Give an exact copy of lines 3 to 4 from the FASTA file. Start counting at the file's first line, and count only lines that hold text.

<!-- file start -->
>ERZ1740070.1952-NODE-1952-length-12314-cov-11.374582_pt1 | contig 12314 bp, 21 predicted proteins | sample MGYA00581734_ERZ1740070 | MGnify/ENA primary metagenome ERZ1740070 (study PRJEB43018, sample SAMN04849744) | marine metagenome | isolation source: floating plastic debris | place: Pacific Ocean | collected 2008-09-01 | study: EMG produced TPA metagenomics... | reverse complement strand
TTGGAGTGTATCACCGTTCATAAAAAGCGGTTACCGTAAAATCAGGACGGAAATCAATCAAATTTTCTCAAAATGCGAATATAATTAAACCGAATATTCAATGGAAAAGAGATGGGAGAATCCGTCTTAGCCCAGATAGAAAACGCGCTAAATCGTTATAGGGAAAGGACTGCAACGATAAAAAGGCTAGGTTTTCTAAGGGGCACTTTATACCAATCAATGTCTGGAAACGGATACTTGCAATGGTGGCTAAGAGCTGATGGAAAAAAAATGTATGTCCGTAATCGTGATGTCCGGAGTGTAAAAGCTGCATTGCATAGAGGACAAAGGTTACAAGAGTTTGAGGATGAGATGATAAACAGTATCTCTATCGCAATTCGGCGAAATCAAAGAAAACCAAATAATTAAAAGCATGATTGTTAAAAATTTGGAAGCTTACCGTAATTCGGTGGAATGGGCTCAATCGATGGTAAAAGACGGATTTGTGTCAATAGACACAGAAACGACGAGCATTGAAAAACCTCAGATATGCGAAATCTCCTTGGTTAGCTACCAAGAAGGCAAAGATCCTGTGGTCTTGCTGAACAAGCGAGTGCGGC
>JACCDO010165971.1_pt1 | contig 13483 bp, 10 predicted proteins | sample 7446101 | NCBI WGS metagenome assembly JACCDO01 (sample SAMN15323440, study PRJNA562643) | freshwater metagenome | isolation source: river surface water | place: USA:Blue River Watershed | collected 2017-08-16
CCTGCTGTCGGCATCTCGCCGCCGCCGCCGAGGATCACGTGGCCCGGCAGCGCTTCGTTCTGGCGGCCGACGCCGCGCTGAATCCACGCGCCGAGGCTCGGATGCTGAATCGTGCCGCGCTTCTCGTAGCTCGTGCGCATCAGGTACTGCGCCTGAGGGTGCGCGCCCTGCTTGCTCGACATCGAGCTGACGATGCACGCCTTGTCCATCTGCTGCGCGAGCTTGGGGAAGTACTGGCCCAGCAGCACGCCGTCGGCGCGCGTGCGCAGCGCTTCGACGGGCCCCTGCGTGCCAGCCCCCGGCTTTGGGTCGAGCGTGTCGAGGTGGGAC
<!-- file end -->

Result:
>JACCDO010165971.1_pt1 | contig 13483 bp, 10 predicted proteins | sample 7446101 | NCBI WGS metagenome assembly JACCDO01 (sample SAMN15323440, study PRJNA562643) | freshwater metagenome | isolation source: river surface water | place: USA:Blue River Watershed | collected 2017-08-16
CCTGCTGTCGGCATCTCGCCGCCGCCGCCGAGGATCACGTGGCCCGGCAGCGCTTCGTTCTGGCGGCCGACGCCGCGCTGAATCCACGCGCCGAGGCTCGGATGCTGAATCGTGCCGCGCTTCTCGTAGCTCGTGCGCATCAGGTACTGCGCCTGAGGGTGCGCGCCCTGCTTGCTCGACATCGAGCTGACGATGCACGCCTTGTCCATCTGCTGCGCGAGCTTGGGGAAGTACTGGCCCAGCAGCACGCCGTCGGCGCGCGTGCGCAGCGCTTCGACGGGCCCCTGCGTGCCAGCCCCCGGCTTTGGGTCGAGCGTGTCGAGGTGGGAC